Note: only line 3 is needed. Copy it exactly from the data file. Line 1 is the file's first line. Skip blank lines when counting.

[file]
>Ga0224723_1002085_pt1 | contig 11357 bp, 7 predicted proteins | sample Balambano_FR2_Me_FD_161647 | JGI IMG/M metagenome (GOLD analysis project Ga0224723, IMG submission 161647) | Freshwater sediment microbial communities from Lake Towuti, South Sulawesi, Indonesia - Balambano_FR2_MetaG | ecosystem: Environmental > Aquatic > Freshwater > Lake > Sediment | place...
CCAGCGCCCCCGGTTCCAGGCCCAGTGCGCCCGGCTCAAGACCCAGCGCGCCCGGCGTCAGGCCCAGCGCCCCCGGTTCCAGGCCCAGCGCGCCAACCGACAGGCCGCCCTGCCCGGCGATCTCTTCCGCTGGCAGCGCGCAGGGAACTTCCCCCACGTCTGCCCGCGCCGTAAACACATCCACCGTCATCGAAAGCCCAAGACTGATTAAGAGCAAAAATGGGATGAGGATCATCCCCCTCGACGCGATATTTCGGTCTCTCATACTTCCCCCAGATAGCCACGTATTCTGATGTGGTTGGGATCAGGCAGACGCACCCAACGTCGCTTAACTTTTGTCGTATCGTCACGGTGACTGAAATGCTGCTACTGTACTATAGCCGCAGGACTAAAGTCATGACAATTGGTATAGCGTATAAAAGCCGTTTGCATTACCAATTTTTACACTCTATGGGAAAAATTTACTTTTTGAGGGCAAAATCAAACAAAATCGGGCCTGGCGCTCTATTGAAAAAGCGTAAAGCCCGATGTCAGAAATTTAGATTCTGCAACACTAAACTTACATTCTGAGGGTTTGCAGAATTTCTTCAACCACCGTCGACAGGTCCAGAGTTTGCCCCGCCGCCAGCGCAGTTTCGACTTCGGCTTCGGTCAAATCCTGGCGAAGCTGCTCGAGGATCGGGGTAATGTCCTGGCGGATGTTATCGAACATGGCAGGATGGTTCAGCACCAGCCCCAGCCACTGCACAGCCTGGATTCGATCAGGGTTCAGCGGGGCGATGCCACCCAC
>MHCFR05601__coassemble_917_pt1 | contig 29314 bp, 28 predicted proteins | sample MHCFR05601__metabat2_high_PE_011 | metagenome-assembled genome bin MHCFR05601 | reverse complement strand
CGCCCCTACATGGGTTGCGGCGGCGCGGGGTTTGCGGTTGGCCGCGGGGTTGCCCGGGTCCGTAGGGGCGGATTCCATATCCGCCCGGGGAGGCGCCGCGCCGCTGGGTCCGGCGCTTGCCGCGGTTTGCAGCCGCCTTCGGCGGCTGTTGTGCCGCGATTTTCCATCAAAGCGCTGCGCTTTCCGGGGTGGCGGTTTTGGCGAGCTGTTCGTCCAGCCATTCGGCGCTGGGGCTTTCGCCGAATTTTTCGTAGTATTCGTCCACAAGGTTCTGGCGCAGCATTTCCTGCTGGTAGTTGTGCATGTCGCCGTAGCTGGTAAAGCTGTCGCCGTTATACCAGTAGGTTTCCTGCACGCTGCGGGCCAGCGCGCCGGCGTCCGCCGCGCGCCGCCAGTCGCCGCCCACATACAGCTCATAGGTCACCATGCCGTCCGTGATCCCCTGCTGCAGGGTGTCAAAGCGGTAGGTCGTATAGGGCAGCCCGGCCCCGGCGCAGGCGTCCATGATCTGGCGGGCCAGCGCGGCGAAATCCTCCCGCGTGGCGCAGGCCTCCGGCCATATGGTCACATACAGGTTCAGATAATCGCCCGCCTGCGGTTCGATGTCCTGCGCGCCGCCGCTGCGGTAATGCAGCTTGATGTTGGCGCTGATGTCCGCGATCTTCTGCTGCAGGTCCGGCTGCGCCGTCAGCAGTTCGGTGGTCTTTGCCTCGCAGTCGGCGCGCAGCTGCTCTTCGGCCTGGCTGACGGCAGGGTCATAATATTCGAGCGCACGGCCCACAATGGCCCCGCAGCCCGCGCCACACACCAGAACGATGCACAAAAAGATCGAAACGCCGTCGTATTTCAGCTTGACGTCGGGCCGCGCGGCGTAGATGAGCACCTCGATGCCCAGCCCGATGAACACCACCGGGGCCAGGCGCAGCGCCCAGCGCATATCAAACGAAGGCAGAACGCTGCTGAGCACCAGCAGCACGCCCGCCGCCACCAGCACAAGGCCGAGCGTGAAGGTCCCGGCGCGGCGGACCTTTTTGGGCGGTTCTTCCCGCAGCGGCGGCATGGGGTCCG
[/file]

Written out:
>MHCFR05601__coassemble_917_pt1 | contig 29314 bp, 28 predicted proteins | sample MHCFR05601__metabat2_high_PE_011 | metagenome-assembled genome bin MHCFR05601 | reverse complement strand